Sabbatical provides faculty with time to engage and recharge
The term “sabbatical” comes from the Hebrew word “sabbath,” meaning a time of rest. But for instructors at Yakima Valley College, sabbatical leaves are much more than a time to relax. The opportunity allows instructors to focus on things that may fall by the wayside during day-to-day teaching, including special projects, travel, research and pedagogy — the practice and improvement of teaching.
For Spanish Instructor Peter Monahan, a Fall 2022 sabbatical provided time to travel throughout South America and intensively practice the art of navigating language and dialects — something he teaches daily in his first- and second-year Spanish courses.
For the first phase of his travels Monahan was accompanied by his teenage son. The pair together experienced the countries of Costa Rica, Panama, Chile, Argentina and Peru — expanding knowledge of the cultures and dialects used in these countries.
For the second phase of the trip, Monahan traveled to Morelia, Mexico. The visit allowed him to attend the annual Morelia International Film Festival, an event dedicated to support Mexican filmmakers, cultivate audiences and disseminate and spread the cinematographic culture of the area. For Monahan, who also works as a producer, director and editor for Zelig Films and has captured student voices on film projects for YVC programs, it was empowering to be in a space with so many professionals focused on Mexican culture in their filmmaking. In addition, he attended cultural events and connected with a former instructor who made an impact in his life.
The last leg of his journey included an extended stay in Brazil, where he spent time writing, reading and filming. In Brazil, where Portuguese is the primary language and includes the same core Latin foundation as Spanish, Monahan was able to use that foundation to communicate effectively without being fluent in Portuguese.
“In my classes I’m asking students to do exactly what I was practicing on this trip. I ask them to take their rudimentary Spanish skills to navigate language. I challenge them on how to work around not knowing the language,” says Monahan.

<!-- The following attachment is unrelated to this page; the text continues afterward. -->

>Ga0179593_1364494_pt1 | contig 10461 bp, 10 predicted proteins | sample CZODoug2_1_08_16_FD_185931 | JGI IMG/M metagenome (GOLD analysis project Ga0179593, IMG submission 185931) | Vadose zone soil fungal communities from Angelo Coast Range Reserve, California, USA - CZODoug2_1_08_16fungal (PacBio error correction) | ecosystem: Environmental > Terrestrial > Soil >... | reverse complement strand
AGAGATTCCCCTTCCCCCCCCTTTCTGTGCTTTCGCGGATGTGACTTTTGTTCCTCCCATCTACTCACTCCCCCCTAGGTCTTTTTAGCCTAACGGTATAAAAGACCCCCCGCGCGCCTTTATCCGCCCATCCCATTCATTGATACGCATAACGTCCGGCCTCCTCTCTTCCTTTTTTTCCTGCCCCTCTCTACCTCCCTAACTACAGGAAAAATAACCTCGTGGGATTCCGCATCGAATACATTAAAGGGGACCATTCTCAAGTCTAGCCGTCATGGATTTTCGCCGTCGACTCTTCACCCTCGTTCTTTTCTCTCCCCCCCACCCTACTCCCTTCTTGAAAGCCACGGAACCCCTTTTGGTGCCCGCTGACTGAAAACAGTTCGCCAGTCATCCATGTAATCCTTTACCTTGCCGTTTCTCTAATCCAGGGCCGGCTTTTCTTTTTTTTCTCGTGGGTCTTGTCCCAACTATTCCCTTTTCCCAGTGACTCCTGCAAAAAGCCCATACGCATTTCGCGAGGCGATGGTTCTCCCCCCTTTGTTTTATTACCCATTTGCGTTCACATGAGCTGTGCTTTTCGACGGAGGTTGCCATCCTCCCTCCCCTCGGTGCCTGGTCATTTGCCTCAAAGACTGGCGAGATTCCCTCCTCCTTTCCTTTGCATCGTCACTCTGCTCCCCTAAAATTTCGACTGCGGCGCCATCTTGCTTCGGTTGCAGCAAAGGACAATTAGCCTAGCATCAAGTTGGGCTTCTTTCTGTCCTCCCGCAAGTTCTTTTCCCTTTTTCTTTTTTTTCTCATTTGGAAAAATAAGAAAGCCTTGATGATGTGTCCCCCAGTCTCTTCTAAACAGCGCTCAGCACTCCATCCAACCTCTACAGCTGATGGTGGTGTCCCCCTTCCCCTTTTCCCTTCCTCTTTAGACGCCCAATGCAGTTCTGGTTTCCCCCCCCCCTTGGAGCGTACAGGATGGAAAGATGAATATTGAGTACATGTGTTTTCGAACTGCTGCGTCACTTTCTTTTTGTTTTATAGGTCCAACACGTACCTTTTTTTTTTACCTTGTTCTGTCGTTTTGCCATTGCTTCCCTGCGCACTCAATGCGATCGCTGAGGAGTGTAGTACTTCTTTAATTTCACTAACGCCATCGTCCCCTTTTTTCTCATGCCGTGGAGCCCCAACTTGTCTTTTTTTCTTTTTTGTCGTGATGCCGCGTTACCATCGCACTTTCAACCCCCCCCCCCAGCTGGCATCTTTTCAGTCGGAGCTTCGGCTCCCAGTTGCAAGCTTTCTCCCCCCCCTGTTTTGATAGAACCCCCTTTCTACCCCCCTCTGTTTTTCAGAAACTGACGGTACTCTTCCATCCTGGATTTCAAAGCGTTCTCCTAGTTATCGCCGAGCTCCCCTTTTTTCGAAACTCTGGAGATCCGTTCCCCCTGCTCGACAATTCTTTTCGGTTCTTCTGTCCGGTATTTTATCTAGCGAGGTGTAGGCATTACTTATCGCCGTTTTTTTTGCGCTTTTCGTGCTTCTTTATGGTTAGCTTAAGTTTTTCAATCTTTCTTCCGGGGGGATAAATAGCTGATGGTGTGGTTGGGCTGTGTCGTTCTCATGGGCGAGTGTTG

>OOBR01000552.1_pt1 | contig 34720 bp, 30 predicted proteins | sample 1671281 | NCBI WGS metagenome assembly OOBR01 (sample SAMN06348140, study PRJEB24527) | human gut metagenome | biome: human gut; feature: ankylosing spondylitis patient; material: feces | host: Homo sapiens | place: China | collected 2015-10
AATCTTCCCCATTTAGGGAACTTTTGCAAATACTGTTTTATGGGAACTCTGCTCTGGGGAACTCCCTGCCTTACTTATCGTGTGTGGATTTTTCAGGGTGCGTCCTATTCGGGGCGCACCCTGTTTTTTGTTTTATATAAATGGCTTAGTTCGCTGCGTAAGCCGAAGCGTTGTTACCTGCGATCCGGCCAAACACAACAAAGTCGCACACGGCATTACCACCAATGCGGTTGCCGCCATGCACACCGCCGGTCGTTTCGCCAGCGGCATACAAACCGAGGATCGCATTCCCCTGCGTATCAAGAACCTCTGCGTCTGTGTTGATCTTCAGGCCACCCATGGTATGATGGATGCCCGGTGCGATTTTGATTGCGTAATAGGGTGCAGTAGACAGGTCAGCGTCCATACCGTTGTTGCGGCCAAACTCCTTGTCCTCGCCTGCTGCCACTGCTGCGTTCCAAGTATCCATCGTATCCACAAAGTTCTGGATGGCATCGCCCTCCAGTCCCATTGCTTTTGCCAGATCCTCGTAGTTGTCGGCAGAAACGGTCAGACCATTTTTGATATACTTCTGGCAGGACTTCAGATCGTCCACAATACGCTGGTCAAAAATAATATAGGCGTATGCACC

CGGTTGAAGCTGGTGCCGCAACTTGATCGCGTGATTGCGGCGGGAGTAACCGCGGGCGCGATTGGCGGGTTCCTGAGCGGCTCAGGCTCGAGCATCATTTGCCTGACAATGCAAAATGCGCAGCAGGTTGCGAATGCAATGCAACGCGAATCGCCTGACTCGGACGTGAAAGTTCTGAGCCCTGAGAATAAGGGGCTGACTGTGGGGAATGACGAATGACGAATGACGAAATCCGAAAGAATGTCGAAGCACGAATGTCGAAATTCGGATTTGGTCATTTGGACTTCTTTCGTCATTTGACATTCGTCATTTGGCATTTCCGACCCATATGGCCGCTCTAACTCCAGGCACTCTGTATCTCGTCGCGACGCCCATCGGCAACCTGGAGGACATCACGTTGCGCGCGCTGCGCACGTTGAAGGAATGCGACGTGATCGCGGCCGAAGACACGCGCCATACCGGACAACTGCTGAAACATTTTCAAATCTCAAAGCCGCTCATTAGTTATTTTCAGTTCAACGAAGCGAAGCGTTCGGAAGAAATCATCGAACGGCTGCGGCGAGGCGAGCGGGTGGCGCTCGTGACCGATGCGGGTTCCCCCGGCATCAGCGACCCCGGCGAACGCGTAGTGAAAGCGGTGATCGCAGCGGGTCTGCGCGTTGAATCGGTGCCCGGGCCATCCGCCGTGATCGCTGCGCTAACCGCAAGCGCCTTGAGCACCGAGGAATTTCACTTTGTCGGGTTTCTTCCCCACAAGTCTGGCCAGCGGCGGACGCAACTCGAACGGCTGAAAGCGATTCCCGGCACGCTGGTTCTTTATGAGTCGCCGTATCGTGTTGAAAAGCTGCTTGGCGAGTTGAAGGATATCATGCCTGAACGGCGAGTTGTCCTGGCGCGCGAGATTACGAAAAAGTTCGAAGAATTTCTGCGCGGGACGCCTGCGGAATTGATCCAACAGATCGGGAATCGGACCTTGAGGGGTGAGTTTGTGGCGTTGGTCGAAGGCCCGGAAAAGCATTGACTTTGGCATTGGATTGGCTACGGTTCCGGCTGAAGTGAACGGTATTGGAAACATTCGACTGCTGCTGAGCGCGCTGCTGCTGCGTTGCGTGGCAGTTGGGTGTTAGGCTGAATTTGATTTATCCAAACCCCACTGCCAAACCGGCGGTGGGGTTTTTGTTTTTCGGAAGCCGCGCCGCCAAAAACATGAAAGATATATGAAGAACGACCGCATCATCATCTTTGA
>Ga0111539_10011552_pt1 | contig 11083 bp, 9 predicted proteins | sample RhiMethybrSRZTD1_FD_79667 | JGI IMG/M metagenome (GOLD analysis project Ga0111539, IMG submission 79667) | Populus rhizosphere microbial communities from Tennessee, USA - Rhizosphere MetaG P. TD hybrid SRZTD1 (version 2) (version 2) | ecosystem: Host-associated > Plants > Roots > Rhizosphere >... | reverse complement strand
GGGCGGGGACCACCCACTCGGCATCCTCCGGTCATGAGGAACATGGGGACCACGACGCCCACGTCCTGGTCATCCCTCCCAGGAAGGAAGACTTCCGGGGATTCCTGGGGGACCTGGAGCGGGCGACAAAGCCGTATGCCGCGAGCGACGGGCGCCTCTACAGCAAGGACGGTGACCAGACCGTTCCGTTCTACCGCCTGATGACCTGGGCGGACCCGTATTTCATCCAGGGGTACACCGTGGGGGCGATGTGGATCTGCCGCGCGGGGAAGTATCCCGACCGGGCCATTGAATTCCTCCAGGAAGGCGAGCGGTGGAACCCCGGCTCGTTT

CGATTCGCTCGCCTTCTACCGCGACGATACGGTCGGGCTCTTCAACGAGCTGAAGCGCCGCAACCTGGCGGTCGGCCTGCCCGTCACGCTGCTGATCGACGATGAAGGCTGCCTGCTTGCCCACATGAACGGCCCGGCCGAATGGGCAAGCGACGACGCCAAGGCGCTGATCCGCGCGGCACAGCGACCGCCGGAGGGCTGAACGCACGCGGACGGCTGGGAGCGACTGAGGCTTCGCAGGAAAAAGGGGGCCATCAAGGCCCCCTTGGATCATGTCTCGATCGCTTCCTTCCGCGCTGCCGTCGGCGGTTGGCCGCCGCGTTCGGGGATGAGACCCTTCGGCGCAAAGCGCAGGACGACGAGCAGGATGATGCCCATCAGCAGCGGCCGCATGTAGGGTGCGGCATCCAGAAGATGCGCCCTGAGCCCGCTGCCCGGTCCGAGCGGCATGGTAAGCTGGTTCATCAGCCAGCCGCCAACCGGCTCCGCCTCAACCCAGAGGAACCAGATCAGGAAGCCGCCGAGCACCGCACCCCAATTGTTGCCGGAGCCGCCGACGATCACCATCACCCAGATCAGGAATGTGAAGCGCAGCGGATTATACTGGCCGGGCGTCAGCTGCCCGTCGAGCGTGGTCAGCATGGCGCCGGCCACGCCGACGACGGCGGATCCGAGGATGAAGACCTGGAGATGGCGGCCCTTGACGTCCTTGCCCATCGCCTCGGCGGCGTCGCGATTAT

He feels these experiences will help highlight the power of communication and language foundations for his students.
“My goals of this sabbatical were to navigate with language and variations of language,” says Monahan. “The Spanish that is spoken in Chile is different than Spanish spoken in Mexico. When I left Chile, we traveled over the Andes Mountains to Argentina, then to Peru. The Peruvian language was different still, yet it was much closer to the Spanish spoken in Mexico. In Chile, where there had been linguistic isolation from the rest of the continent due to the physical barrier of the Andes Mountains, I found their variation of Spanish to be challenging and intriguing”
According to Monahan, in the classroom there is a focus on teaching grammar and vocabulary structure, but overall, the most important thing being taught is interpersonal communication.
“I had a lot of experience having traveled extensively in Mexico and in Central America in college, studying in Barcelona and Guanajuato,” he said. “My class foundation has never been just textbooks. These experiences are part of my textbook, and South America has been a missing piece. Just as all the other experiences I have had from my travels, this trip will help enrich the classroom experience on a daily basis.”
Through sharing this opportunity, Monahan hopes to inspire more students to travel — experiencing other languages, challenging them to bolster their communication and having first-hand journeys.
“As a professional educator teaching a foreign language, my greatest advice is to travel,” he said. “I will often hear from [former] students who have traveled to places like Europe, lived in Mexico, surfed in Costa Rica. I like to believe I am inspiring students to do things.”
For Monahan, whose previous travels to Latin and Central America were on his own, it was also different researching and arranging accommodations and experiences with his son in mind.
“When I would travel when I was younger, I would find lodging anywhere and not pay too much attention to neighborhoods or proximately to other places. I would just get there and figure it out. However, for this trip, because of post-pandemic travel and wanting to make sure it was a seamless experience for my son, I spent a lot more time researching and planning.”
The collection of experiences from this trip have already helped improve his teaching and student learning and Monahan is thankful for the time away from the classroom.
“Being given this opportunity to re-immerse myself in language, culture and exploration has been a wonderful gift. No question that the things I have done, seen, eaten, absorbed will be brought back into the classroom.”